Thanks to a new software called WorkplaceViewer from Google, I can see that 70% of your employees are on Facebook and Twitter right now. Ok, I’m kidding (…or am I?) but it is safe to assume that your employees use at least one of these social media tools professionally or personally during work…and that could be a potential problem for your company – here are some examples:
In April 2009, Domino’s employees uploaded a video on YouTube showing disgusting actions they performed while preparing orders.
And the list goes on. There are numerous examples of security and confidential concerns and inappropriate behavior on social networks. Open social networks were originally intended for consumer use, not corporate use. Nonetheless, as adoption and dependence on these communication tools permeate the workplace and work/life mix, the use of social media is driving a legal implication. Regardless of your company type, there’s one thing that you must absolutely do – create a social media policy.
Creating a corporate social media policy is typically confounding to most companies. And usually, the marketing team is tasked with figuring it all out which is an unproductive exercise at best. Universally, clients ask us where they start. Truth be told, there is no one best way. There are as many different approaches to developing a corporate social media policy as there are in developing a social media marketing plan. However, there are best practices to guide you. Here are the best practices to create a corporate social media policy:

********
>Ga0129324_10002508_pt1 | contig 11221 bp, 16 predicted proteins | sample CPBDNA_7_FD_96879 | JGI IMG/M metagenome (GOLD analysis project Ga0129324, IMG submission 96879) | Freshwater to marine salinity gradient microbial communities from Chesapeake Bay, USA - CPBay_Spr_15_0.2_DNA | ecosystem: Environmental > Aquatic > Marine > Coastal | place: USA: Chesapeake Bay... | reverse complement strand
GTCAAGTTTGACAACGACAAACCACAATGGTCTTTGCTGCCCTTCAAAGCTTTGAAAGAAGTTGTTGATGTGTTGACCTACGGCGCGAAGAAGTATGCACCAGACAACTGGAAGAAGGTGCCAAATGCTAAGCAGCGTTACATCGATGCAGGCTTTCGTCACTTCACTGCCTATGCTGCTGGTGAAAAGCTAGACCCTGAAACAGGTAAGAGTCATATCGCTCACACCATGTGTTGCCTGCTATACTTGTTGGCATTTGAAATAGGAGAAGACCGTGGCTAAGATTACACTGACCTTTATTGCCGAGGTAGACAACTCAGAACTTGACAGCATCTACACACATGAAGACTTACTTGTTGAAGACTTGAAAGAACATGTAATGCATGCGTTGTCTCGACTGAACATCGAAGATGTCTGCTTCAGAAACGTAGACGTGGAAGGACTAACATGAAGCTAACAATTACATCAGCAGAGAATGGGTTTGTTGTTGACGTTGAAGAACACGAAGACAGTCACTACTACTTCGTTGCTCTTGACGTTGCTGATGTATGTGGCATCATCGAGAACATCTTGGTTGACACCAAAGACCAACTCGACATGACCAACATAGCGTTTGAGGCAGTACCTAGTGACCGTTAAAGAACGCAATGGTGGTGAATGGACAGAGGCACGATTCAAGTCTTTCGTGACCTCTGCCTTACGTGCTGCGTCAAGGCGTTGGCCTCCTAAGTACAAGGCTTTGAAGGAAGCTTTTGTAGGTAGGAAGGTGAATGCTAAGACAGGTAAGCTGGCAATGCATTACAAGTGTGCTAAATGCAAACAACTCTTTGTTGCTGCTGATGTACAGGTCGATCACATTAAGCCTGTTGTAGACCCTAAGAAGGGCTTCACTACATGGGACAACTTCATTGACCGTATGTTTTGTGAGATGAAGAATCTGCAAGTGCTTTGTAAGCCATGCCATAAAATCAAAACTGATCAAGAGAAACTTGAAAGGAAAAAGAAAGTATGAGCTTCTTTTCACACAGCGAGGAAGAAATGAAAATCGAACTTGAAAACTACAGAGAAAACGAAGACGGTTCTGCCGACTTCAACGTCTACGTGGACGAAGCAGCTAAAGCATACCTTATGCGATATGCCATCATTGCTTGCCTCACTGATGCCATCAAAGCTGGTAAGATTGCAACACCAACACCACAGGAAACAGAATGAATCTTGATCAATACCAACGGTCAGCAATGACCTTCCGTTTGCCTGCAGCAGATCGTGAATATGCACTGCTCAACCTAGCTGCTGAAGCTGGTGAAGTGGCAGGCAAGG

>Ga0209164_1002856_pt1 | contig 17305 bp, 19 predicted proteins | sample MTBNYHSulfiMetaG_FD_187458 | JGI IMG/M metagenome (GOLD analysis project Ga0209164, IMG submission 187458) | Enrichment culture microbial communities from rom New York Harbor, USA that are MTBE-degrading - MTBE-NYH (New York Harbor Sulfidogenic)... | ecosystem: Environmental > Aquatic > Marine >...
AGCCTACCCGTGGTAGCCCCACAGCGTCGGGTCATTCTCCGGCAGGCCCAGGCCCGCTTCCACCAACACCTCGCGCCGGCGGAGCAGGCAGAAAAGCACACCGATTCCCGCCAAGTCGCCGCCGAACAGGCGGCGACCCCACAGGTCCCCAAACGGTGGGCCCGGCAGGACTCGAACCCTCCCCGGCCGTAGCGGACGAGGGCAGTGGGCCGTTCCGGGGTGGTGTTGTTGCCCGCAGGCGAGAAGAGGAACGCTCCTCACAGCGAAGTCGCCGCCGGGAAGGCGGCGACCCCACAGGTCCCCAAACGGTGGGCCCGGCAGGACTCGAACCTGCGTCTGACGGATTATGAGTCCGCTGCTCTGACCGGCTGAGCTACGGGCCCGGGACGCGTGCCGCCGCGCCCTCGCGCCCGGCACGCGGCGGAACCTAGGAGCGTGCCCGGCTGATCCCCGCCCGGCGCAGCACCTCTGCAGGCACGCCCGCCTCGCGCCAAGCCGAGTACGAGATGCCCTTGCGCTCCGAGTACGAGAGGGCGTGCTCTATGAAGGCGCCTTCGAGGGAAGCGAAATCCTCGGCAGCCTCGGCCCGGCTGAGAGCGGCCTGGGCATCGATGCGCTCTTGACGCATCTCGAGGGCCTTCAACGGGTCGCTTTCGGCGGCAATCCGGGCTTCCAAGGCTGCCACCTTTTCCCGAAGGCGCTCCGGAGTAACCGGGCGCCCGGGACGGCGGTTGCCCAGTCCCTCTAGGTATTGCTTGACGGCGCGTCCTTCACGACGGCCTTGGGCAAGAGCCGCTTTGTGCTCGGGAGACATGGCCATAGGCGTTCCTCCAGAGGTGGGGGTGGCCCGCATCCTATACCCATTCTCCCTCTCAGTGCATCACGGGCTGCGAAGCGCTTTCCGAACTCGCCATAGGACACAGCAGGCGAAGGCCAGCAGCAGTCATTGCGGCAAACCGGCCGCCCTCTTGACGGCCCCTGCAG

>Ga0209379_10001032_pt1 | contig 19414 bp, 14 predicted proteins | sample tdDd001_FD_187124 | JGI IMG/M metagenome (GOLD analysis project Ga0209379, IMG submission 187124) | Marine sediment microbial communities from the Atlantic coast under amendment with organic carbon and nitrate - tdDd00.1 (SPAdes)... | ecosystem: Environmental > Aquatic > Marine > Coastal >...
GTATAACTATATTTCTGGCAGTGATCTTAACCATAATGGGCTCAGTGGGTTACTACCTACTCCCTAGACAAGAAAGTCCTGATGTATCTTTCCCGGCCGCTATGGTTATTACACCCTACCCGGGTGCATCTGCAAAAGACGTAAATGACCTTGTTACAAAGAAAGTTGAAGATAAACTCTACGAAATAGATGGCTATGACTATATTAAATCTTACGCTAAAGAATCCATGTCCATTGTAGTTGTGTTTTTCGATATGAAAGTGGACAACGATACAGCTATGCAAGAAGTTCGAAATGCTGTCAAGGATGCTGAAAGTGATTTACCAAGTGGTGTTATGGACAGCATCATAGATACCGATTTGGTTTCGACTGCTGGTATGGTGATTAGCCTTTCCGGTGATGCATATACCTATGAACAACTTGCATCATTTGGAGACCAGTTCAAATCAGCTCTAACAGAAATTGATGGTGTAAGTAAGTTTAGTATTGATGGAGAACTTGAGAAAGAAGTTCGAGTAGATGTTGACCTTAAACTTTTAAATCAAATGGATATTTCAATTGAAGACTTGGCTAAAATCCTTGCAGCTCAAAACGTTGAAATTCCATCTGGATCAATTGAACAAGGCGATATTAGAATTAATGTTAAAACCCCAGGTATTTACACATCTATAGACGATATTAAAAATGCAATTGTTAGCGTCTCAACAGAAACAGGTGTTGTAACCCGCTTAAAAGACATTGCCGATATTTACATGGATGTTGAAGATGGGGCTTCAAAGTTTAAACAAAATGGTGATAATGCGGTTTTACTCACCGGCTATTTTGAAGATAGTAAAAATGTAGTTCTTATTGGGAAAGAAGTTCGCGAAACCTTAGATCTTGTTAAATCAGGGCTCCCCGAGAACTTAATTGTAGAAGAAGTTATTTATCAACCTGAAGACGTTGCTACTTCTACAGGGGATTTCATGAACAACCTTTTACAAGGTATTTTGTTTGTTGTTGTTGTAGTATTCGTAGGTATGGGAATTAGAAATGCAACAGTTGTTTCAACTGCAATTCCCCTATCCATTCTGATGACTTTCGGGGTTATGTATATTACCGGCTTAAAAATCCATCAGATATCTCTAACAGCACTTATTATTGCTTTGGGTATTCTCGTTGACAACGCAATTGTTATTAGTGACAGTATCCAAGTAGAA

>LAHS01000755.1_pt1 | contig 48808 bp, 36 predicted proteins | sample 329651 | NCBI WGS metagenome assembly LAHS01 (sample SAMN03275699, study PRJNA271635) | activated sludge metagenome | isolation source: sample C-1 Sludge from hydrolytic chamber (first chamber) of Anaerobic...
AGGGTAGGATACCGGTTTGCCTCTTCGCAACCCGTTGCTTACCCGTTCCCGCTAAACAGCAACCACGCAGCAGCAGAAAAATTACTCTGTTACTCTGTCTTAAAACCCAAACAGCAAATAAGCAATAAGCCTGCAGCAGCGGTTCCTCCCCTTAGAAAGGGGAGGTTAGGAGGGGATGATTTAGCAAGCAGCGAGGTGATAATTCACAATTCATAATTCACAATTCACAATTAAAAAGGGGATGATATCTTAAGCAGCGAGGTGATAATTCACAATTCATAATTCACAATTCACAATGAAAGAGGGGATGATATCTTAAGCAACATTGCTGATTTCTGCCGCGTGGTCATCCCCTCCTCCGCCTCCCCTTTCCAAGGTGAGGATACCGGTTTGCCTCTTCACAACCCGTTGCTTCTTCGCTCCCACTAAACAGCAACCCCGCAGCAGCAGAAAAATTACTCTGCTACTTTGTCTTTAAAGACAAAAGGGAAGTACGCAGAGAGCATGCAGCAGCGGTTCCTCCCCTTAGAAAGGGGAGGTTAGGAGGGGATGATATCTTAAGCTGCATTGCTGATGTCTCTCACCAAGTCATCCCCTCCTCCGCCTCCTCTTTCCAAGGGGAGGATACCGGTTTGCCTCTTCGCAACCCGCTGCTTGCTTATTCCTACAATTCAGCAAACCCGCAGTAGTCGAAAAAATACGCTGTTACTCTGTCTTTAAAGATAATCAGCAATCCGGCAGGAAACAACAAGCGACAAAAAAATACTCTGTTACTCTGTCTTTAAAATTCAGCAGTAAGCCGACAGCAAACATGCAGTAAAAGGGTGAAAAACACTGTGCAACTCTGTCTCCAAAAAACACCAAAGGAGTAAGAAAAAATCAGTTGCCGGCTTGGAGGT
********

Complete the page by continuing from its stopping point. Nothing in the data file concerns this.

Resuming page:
1. Audit your social media properties.
2. Assemble your Corporate Social Media Policy Team. This team must understand the goals of social media communications (if for professional use) and who will be accountable for the creation of the document. This team should include persons from Legal, HR, IT, Marketing, and Strategy.
3. Benchmark the policies of 3-5 companies who operate in a similar scope and scale that your company does. Begin here at http://socialmediagovernance.com/policies.php, which is a good online database of social media policies from a variety of industries and company sizes.
4. List those benchmarked policies in a matrix to highlight commonalities (i.e. policies you should probably adopt) and fringe policies (i.e. policies you should consider).
5. Go down the policies in the matrix and mark “Yes” or “No” to identify which policies your company will adopt.
6. Assemble the document and present it to the company.
The best treatment for social media backlash is prevention. Don’t fall victim to security traps and professional faux pas. Follow these best practices and create your corporate social media policy.
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